A physical therapist and a teacher have something profoundly important in common: Both have to know when it’s best to push their patient or student and when it’s best to provide a little tender love and care.
Patricia Perez knows that all too well. She’s an assistant professor in the Department of Physical Therapy and a physical therapist in the Outpatient Physical Therapy Department at UAB Hospital.
|Patricia Perez works with a patient in the Outpatient Physical Therapy Department at UAB Hospital.
Perez is recognized throughout Alabama as an expert clinician and master teacher, and she recently was awarded the Marilyn Gossman Award for Professionalism in Physical Therapy by the Alabama Physical Therapy Association. The award honors outstanding professionalism in physical therapy service, practice, education and research. Recipients must have positively and substantially affected the shape, scope and quality of physical therapy practice in Alabama in a manner that significantly improves the ability of physical therapy professionals to practice.
One patient described Perez as “nothing short of a miracle worker.” Another described her as “an excellent communicator; reading her patients so well and knowing when to provide a gentle push, a caring hand or a good shove.”
Her longtime mentor and former UAB physical therapy clinician and instructor Garvice Nicholson, says Perez is “one of the most compassionate people I know. If you are fortunate to be one of Patty’s patients, students or co-workers, you have a tireless and dependable advocate giving you the best she can give.”
Perez recently spoke with the Reporter about the award and the balance of being a therapist and teacher.
Q. What did winning the Marilyn Gossman award mean to you?
A. It’s such an honor to be recognized by your colleagues and by the patients that you serve. This award has special meaning for me since it was named for such an important person in the physical therapy history of this city and state. Marilyn Gossman was such a force in developing and promoting our profession through her work as the director of the PT school at UAB and through her tireless service in our national organization. All of us in this state will be indebted to her forever. Receiving an award named after her provides inspiration to continue to grow in a profession that I love.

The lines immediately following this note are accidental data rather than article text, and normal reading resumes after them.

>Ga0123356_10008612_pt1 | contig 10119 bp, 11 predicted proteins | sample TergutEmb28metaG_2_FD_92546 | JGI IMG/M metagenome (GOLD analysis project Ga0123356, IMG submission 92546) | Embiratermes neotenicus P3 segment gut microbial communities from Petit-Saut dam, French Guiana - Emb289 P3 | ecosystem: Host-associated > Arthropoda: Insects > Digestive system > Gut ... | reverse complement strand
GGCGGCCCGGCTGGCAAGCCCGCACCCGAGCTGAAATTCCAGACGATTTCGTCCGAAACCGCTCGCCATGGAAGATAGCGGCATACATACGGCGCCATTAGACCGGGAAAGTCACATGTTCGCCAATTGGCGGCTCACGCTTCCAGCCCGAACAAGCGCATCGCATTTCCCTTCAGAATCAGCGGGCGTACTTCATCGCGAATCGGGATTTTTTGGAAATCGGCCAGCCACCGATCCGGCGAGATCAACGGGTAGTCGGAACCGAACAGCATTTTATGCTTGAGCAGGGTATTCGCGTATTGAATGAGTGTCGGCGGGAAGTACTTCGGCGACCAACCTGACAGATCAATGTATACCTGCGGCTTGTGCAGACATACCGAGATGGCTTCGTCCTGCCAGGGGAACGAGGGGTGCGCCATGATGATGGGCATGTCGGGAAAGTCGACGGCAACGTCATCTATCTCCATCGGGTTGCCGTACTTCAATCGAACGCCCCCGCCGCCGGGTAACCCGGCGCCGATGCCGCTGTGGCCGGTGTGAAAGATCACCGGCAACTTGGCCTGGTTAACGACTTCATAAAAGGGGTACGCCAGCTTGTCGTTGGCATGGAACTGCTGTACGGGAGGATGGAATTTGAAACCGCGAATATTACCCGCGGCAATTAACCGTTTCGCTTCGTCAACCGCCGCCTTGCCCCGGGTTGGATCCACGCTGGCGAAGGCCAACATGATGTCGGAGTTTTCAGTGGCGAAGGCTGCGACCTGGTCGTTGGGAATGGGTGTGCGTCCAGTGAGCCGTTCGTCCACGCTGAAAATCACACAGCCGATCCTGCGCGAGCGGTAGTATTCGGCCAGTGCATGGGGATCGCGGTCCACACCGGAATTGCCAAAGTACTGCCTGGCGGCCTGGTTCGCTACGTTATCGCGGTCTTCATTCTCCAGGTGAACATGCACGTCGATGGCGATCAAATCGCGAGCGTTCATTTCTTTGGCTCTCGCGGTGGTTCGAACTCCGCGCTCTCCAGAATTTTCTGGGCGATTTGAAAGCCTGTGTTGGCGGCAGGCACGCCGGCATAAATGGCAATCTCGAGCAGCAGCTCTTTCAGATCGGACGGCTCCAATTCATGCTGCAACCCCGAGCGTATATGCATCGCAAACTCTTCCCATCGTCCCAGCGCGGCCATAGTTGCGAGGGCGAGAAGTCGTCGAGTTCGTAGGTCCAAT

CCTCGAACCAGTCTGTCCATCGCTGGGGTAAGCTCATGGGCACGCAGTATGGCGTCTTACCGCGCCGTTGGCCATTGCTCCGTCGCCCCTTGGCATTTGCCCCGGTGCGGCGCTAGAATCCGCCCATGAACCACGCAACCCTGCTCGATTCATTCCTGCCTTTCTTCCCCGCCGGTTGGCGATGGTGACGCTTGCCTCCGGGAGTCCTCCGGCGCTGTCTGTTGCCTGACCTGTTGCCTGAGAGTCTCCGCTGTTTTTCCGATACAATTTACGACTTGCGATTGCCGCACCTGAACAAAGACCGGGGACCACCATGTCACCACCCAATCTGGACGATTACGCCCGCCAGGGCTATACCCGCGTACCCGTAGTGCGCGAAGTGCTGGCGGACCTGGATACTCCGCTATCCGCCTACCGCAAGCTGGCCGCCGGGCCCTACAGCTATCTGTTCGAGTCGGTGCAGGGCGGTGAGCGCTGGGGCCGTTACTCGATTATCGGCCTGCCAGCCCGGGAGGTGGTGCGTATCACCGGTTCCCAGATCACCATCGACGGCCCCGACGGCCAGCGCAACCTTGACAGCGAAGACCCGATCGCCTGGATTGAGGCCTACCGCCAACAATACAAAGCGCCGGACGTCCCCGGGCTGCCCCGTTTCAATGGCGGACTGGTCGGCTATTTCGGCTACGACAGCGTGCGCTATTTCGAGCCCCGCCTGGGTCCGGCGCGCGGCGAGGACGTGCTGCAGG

Q. What is the greatest reward of being a professor?
A. The opportunity to share my love of this profession on a daily basis is quite rewarding. It’s always inspiring to see students become more confident with skills and knowledge as the coursework progresses. Our students are so bright — their intellectual curiosity makes me learn something new almost everyday. I always contend that being in the classroom makes me a better clinician and being in the clinic makes me a better teacher.
Q. And the greatest reward of being a physical therapist?
A. Quite simply, it is the opportunity to make an important difference in someone’s life. This can range from helping a patient regain strength and mobility to resume basic activities such as walking, training individuals to use optimal body mechanics to prevent injuries at work or alleviating pain to allow for meaningful participation in family and work activities. Physical therapy can be such an important component of enabling individuals to achieve maximal function, and to be a part of that is an extraordinary thing.
Q. How do you judge when it is time to push a student or patient harder than they may want to be pushed?
A. That can be an intuitive call at times, but I think it comes down to knowing your patient or student and being able to communicate effectively. Additionally, it requires that you take the time to understand what is important to the patient/student so that both parties are on the same page when it comes to goals/outcomes.
Q. What is the most important skill for your students to learn?
A. Communication is without a doubt the most important thing. An effective therapist must be able to effectively communicate with patients/clients of different ages and backgrounds. Ineffective communication skills adversely affect patient-therapist trust, patient compliance and eventually treatment outcomes. Truly listening to patients will go a long way toward achieving success with them. In addition, there are so many other members of the health-care team that the PT must communicate with in order to optimally care for the patient.
Q. Why do you enjoy the therapist-patient relationship?
A. The opportunity to interact with people from so many different walks of life is very special. Just as I learn from my students, I learn from my patients every day. They have expanded my knowledge in so many areas and each of them has contributed to my growth as a PT. For that, I will always be grateful to each of them.